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The role of professional nurses in promoting a healthy self-esteem in hospitalised, pregnant women with HIV/AIDS in a maternity unit in a public hospital in Cape Town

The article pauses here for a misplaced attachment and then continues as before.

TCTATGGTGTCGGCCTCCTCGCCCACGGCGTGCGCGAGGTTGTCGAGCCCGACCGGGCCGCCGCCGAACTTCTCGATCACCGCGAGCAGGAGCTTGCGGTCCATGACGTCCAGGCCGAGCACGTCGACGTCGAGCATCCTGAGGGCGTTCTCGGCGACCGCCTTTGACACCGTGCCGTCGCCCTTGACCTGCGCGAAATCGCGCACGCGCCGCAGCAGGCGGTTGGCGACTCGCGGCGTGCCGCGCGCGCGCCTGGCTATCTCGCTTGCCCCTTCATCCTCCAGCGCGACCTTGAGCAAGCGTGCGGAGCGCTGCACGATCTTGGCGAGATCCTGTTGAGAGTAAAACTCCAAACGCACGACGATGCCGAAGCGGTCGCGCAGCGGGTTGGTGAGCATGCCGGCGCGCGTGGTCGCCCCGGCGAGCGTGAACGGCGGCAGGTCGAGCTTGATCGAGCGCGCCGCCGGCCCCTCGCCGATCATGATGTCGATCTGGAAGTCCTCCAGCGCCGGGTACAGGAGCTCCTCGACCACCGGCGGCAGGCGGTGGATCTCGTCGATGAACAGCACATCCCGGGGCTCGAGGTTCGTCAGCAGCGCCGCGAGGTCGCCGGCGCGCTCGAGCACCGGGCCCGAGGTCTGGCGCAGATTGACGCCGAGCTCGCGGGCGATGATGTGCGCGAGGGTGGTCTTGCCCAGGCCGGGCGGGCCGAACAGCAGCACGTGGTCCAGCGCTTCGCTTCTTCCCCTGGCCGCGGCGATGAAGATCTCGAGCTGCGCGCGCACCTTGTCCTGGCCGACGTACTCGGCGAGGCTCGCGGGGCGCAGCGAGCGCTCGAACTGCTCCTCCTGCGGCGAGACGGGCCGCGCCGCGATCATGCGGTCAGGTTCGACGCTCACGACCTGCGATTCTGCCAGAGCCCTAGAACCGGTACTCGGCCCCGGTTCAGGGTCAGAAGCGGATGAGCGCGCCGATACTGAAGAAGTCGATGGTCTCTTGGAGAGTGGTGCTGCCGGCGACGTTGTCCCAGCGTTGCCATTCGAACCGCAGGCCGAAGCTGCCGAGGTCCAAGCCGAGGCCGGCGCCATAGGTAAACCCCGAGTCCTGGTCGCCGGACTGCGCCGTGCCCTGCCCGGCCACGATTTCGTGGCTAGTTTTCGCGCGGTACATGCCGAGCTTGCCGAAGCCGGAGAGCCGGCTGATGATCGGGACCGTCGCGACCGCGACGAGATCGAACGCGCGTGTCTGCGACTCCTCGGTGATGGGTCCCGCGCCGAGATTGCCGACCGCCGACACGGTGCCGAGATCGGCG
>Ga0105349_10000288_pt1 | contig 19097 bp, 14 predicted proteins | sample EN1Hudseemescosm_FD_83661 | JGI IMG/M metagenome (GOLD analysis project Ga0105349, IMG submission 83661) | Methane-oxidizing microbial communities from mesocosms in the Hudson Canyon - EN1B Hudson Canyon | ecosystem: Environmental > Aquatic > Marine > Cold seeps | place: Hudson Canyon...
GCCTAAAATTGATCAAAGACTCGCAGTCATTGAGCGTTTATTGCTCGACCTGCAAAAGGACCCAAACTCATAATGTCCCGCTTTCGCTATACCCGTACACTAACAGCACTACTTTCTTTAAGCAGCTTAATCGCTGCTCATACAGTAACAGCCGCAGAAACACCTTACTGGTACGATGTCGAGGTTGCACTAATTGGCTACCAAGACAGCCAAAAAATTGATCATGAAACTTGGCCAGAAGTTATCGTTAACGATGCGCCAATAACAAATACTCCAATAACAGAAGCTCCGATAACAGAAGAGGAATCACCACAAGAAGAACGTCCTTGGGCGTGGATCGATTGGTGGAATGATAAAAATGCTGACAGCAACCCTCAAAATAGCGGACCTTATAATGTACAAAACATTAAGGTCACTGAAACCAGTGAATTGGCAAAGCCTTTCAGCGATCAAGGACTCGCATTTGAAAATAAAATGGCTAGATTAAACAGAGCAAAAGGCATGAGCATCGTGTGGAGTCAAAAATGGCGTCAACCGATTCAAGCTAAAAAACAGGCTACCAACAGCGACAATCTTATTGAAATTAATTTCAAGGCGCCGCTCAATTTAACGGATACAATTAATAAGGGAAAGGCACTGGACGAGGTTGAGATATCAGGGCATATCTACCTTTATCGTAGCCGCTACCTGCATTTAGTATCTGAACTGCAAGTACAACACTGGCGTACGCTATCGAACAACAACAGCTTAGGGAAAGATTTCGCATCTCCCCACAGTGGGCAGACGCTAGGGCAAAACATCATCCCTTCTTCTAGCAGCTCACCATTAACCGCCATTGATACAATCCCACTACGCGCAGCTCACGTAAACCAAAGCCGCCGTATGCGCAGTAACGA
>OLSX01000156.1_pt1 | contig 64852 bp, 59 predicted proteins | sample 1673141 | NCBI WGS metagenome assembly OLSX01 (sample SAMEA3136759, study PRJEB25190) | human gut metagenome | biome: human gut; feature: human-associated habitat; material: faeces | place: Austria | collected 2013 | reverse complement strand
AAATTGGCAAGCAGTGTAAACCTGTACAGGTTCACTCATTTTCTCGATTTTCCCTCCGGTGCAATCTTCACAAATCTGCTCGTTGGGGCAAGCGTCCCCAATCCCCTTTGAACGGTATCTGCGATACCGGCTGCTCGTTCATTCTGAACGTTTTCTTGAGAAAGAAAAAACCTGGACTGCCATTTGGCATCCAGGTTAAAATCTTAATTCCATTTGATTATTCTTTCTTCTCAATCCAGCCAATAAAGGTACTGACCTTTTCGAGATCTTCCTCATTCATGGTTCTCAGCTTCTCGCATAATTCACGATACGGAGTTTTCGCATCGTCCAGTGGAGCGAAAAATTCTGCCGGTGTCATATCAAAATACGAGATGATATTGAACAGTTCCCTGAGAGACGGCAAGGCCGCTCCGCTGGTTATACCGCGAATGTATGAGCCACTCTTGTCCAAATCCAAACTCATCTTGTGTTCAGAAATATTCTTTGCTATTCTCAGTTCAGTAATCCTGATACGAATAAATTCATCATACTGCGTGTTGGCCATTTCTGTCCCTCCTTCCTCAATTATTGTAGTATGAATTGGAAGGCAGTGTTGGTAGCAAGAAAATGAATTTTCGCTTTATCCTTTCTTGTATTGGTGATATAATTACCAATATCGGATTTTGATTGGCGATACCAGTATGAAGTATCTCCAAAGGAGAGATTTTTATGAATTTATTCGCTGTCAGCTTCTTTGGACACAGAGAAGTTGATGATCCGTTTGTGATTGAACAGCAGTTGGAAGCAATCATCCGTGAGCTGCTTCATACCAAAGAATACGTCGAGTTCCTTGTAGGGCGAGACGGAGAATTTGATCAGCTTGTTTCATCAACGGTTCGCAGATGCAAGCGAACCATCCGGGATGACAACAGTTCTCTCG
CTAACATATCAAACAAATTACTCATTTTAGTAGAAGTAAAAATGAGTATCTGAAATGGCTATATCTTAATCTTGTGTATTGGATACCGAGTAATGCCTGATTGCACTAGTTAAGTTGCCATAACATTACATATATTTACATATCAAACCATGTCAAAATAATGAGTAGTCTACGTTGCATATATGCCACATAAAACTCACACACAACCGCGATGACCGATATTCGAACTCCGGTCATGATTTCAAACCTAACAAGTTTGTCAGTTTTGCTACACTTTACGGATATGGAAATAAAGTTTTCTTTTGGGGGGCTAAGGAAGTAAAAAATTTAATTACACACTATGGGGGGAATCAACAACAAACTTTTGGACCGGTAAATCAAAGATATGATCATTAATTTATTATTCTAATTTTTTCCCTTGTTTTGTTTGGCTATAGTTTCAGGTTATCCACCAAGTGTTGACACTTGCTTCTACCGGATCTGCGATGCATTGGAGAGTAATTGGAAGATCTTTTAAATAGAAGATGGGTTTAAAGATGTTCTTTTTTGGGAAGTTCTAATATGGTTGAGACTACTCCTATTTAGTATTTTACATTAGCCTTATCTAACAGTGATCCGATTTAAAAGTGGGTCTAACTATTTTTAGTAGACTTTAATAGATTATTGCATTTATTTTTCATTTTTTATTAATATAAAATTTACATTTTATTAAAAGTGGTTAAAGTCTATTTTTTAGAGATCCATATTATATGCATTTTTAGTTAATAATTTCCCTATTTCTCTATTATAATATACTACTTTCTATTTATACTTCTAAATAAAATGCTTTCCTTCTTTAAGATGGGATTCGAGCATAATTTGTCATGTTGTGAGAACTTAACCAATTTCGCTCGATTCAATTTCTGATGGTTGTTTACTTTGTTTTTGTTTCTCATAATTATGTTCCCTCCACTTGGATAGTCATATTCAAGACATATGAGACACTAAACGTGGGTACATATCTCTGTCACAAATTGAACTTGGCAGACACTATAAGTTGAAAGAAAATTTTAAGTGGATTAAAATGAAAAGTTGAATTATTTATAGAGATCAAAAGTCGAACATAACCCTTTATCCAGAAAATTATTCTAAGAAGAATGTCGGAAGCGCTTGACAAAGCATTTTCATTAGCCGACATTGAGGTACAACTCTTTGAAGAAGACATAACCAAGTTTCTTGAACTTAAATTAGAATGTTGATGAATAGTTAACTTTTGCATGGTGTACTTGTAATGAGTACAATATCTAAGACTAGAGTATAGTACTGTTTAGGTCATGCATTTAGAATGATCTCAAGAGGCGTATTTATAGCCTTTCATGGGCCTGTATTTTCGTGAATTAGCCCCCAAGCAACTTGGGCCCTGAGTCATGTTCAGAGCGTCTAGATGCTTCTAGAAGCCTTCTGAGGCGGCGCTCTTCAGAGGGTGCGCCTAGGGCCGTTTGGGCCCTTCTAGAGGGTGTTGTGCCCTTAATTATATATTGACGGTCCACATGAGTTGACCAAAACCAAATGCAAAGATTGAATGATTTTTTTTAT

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In the fight against the human immunodeficiency virus/acquired immune deficiency syndrome (HIV/AIDS), one of the aspects to be taken into consideration is the self-esteem of pregnant women. Professional nurses in maternity settings need to support pregnant women, with a focus on providing balanced care to meet all of the women’s needs and build their self-esteem. Self-esteem reflects one’s subjective emotional evaluation of one’s worth. A decrease in the self-esteem of the individual with HIV/AIDS infections is common and professional nurses should advise patients on the appropriate ways to deal with HIV/AIDS. A supportive environment for HIV/AIDS women could enhance their self-esteem. The researcher overheard HIV/AIDS positive patients in a maternity unit express their feelings of worthlessness and wondered how he could support them to have self-worth. The purpose of the study was to explore and describe the role of professional nurses in promoting a healthy self-esteem in hospitalised, pregnant women with HIV/AIDS in a maternity unit in a public hospital in Cape Town. The study was qualitative in nature, departing from assumptions of the theoretical framework of Eric Erikson. An exploratory, descriptive, contextual, qualitative design was followed when the semi-structured interviews were conducted. The accessible population comprised of 15 professional nurses working at the maternity unit. Purposive sampling was used to obtain a sample of 11 professional nurses (participants) working in a maternity unit who met the eligibility criteria. Individual interviews were conducted with eight participants as a starting point until data saturation was reached. After obtaining permission from the necessary authorities, the researcher visited the manager of the unit. Two pilot individual interviews were conducted to determine whether the research questions were understood. The researcher explained the purpose and information on the information sheet and obtained informed consent. Interviews lasted 45 minutes were conducted in a private room and recorded. The researcher used an interview schedule and made field notes while conducting the interviews. Data triangulation of the interviews and field notes ware done. Thematic analysis coding was applied to analyse data. Trustworthiness was ensured through credibility, transferability, dependability and conformability. The following ethical principles of privacy, the right to withdraw and anonymity were followed. The findings indicated HIV/AIDS-related stigma as the main cause of a poor self-esteem among pregnant women with HIV/AIDS. Participants furthermore felt that there is a need for training and skills development of professional nurses to enable them to understand how to support HIV/AIDS pregnant women and enhance their self-esteem. It was concluded that professional nurses should support pregnant women with HIV/AIDS places a socio-economic burden on societies and has set the world into spending millions on healthcare settings in an attempt to curb the disease.